Disney and its new partner, Beijing-based DMG Entertainment, didn’t offer many details about their “Iron Man 3″ project, although the companies say the movie will incorporate Chinese elements and be partly funded by DMG. Pixar and Disney could become big and Walt Disney’s Asia Pacific revenues could easily double from 2.5 billion to 5 billion in some years.

Dreamworks Animation SKG (DWA)
DreamWorks Animation SKG, Inc. engages in the development, production, and exploitation of animated films and associated characters worldwide. It offers animated feature films and characters primarily for the theatrical, home entertainment, television, merchandising, and licensing markets. The company also provides television specials and series, live entertainment properties, online virtual worlds, and related consumer products. It has approximately 23 animated feature films, including Shrek, Kung Fu Panda and Madagascar. One company that is banking on animation’s broadening audience reach in China is Oriental Dreamworks, the recently established joint venture between Dreamworks Animation and three Chinese companies. Inspired by the success of the Kung Fu Panda franchise in China, Oriental Dreamworks is said to have seven projects in active development that are based on Chinese folklore and characters, with Kung Fu Panda 3 among them.

Dreamworks CEO Jeffrey Katzenberg has stated, “I think China, as a land of opportunity for great animation, is unlimited. The reception of our work in China has made me very ambitious to figure out how to find the right Chinese partners to be a part of what I think can be a great industry and a great success story in China.”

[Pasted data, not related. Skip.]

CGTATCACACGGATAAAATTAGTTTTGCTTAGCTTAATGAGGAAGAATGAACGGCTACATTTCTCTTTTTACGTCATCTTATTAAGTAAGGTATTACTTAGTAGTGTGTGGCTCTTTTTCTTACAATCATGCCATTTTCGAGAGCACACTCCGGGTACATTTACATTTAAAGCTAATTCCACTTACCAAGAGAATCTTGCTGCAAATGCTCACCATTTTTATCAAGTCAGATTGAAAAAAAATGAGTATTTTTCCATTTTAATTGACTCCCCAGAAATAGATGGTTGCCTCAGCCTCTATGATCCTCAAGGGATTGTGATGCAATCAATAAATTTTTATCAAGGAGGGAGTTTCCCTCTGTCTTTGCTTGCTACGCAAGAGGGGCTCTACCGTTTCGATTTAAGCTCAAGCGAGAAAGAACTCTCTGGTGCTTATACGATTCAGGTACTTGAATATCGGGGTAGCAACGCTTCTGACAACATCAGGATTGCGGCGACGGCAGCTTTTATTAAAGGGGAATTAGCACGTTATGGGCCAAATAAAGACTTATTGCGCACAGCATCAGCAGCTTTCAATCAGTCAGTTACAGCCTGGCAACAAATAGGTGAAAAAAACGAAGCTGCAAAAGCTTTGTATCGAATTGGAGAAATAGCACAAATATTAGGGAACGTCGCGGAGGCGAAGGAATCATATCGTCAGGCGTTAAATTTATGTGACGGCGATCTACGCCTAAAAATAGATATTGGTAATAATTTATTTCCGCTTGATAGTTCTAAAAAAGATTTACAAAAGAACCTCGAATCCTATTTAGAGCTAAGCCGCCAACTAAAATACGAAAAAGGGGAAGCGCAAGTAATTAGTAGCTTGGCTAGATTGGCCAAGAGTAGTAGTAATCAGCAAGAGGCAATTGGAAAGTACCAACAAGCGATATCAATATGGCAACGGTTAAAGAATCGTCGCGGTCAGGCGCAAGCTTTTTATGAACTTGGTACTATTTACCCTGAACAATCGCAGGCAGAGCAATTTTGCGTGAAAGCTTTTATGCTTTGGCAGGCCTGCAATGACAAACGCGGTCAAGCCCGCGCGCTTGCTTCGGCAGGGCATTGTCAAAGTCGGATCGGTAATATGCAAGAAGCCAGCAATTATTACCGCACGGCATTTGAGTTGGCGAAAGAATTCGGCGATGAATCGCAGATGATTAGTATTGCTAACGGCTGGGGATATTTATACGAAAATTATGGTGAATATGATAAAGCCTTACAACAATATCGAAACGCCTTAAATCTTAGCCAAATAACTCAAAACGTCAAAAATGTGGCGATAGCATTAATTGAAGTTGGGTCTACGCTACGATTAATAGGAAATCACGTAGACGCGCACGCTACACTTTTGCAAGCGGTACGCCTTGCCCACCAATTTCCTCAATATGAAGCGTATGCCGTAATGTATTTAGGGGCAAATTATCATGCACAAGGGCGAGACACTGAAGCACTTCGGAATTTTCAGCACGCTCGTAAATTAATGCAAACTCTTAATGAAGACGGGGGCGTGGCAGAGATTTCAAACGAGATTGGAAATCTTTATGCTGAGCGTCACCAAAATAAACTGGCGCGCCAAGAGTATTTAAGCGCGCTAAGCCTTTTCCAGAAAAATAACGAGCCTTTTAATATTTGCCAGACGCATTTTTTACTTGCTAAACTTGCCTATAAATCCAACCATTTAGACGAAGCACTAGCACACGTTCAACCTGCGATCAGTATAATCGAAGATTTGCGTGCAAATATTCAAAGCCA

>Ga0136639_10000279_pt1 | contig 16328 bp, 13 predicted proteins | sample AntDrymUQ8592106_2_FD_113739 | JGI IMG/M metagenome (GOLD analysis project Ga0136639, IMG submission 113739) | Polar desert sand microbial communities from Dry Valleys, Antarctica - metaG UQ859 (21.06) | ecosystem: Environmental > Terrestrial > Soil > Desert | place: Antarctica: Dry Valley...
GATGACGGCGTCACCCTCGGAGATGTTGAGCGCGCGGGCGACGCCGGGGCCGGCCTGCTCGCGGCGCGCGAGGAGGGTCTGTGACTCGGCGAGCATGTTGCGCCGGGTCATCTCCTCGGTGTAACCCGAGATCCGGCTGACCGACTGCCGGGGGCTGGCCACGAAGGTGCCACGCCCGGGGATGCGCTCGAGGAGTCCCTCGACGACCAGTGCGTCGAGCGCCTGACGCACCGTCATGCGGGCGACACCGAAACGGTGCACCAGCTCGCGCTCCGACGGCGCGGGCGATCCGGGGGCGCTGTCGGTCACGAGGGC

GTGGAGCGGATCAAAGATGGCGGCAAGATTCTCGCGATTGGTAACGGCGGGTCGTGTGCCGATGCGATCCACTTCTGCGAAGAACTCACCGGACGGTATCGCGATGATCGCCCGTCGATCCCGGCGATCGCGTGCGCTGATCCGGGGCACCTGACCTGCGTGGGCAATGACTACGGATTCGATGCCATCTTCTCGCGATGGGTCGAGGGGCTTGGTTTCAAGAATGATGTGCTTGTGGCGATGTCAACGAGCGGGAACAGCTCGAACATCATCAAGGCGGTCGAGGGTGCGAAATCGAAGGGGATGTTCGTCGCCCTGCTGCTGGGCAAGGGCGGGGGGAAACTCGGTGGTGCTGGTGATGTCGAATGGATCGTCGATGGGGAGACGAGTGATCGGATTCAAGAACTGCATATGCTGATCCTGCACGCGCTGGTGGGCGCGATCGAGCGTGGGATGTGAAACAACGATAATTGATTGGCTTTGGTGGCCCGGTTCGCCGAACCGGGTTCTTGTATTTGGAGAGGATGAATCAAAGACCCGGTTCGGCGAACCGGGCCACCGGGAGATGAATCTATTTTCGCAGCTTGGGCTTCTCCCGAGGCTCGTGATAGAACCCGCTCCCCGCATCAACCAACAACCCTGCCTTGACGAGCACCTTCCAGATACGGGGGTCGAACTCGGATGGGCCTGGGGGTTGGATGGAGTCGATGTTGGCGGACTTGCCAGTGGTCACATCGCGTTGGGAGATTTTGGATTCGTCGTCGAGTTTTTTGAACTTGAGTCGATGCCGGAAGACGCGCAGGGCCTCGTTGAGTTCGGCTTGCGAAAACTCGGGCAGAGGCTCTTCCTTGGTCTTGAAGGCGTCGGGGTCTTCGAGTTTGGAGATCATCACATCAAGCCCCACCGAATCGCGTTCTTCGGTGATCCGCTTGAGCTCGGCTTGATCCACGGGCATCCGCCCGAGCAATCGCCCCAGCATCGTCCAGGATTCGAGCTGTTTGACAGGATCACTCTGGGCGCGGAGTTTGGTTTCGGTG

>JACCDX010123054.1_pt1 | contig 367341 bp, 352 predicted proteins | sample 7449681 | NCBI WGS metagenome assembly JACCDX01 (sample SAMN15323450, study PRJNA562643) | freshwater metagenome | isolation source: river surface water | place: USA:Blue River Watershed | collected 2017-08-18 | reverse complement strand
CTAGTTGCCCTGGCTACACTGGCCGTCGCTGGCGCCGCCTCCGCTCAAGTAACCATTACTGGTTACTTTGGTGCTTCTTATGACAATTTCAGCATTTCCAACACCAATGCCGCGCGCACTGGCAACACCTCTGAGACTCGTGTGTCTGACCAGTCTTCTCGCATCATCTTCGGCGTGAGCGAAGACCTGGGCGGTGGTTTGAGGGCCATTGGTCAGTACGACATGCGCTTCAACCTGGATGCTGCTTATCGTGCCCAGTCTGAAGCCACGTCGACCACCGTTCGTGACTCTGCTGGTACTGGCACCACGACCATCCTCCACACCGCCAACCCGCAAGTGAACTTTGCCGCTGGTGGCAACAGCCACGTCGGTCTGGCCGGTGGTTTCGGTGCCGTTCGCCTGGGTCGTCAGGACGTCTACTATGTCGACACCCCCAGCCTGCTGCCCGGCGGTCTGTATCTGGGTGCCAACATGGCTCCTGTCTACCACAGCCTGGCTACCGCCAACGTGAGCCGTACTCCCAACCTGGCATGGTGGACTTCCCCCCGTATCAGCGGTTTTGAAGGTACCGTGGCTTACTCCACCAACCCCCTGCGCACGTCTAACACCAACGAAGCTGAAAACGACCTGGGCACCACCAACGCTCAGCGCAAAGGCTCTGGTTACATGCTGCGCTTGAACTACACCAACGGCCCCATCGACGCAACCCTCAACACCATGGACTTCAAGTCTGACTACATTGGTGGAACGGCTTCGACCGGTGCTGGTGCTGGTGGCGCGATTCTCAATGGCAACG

China has a lot of catching up to do before its animation production companies can compete in terms of storytelling, technical quality, and global commercial viability. Because U.S. expertise is highly prized in China, Oriental DreamWorks was created. ODW is a joint venture among China Media Capital, Shanghai Media Group, Shanghai Alliance Investment, Ltd., and DreamWorks Animation SKG Inc., which is positioned as the leading China-focused family entertainment company. The enterprise will initially be capitalized with cash and intellectual property valued at $330 million. Oriental DreamWorks will engage in the development and production of high-quality original Chinese animated and live action content. In addition to content creation, the joint venture will pursue business opportunities in the areas of live entertainment, theme parks, mobile, online, interactive games and consumer products. As one of the largest investment projects of sino-foreign cooperation in China, the goal of Oriental DreamWorks is to become a world-class global entertainment leader and the leading promoter of Chinese culture around the world.

Final Note
America’s major animation companies can anticipate that their futures in China will be very bright indeed.

China is a fast growing big market for American companies. Right now two companies have my direct attention, IMAX Corp. and Bona Film Group, because both are growing at warp speed. Of course there are still many challenges but the opportunities are there, just do your home work.

Source: SeekingAlpha (03/09/2012)